Photography: Raftery + Lowe

The Victorian shaft of London’s Thames Tunnel has undergone an unlikely transformation into a cultural venue.

Called the Grand Entrance Hall, the underground space – opening today – will be run by The Brunel Museum and is set to host plays, operas, concerts and even weddings.

Thames Tunnel shaft theatre
Credit: The Brunel Museum

Architects Tate Harmer breathed new life into the 1843 Grade II*-listed shaft – originally designed by civil engineer Isambard Kingdom Brunel and his father Marc – adding a cantilevered staircase to make the 75ft-deep hall accessible.

‘It was vital that the staircase and new entrance to the Rotherhithe shaft did not impact on its historical significance,’ said Tate Harmer partner Jerry Tate.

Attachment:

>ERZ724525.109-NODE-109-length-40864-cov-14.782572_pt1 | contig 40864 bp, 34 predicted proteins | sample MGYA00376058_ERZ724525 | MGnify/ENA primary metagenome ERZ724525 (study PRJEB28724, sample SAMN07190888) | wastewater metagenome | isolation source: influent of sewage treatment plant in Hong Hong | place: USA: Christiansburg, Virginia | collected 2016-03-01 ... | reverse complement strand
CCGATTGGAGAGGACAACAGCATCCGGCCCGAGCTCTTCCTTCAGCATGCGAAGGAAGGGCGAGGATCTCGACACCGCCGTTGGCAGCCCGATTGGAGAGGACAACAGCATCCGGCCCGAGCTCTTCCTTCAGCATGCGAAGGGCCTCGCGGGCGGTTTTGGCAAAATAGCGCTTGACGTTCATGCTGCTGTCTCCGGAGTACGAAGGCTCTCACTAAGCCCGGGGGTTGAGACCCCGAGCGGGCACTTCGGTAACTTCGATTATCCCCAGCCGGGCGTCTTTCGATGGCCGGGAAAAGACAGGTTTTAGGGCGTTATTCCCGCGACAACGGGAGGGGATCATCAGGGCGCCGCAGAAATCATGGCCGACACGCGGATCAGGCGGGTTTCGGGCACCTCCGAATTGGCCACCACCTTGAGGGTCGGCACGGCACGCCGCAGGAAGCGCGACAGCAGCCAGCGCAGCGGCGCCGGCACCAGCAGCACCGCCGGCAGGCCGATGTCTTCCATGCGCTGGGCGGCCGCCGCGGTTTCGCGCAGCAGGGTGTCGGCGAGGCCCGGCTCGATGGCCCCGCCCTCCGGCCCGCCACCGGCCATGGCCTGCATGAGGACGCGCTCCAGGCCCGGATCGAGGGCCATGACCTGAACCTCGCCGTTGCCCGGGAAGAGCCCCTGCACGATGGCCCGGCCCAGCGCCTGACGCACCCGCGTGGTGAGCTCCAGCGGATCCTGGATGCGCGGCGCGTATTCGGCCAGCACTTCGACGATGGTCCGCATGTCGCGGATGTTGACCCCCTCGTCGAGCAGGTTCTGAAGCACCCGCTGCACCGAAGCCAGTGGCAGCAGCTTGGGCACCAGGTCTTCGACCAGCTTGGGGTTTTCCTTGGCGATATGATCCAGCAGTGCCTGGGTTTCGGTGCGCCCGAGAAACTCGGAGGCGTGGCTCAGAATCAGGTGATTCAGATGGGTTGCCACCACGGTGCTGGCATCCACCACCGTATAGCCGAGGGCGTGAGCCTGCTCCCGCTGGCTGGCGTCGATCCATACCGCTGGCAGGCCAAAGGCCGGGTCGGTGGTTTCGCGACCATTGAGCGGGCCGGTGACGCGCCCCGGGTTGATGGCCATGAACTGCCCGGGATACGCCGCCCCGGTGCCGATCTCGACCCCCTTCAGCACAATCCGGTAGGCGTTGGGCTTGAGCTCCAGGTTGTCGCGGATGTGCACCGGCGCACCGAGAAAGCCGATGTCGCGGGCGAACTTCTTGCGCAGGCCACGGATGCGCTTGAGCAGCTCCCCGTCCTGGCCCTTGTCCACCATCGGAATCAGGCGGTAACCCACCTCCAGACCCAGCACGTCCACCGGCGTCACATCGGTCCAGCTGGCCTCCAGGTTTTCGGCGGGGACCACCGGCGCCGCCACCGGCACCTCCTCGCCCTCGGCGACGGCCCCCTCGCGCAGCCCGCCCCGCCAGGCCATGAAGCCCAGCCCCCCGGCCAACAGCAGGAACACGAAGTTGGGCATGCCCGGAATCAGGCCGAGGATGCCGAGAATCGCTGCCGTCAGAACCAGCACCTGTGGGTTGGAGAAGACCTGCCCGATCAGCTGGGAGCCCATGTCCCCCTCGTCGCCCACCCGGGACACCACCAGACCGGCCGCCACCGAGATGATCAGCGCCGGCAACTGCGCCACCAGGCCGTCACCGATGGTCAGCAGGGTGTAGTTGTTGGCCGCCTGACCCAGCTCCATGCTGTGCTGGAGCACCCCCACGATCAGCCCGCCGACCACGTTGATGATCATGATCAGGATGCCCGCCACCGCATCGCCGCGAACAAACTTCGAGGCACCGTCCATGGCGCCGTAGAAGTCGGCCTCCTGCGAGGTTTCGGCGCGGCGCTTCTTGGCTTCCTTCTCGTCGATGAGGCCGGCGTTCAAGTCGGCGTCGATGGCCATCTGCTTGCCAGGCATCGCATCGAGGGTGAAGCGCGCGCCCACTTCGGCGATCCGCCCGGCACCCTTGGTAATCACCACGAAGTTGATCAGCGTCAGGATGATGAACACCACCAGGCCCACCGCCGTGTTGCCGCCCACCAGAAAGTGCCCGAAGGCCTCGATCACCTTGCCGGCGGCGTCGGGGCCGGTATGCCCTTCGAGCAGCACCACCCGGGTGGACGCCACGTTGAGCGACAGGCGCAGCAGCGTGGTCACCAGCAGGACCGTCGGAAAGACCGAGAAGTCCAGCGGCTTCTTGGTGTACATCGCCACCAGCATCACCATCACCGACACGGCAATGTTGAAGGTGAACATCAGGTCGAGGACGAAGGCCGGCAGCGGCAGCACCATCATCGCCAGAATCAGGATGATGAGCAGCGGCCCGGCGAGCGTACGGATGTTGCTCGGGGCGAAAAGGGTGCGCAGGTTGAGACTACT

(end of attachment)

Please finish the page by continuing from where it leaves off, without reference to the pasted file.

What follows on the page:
Thames Tunnel shaft theatre
Photography: Raftery + Lowe

‘We wanted to celebrate the raw nature of the Victorian industrial heritage while providing the public proper access for tours and performances.’

The shaft was originally used as the entrance to the first ever underwater tunnel structure, referred to as the Eighth Wonder of The World back in its heyday. These days, the tunnel forms part of Wapping Station and the East London line.

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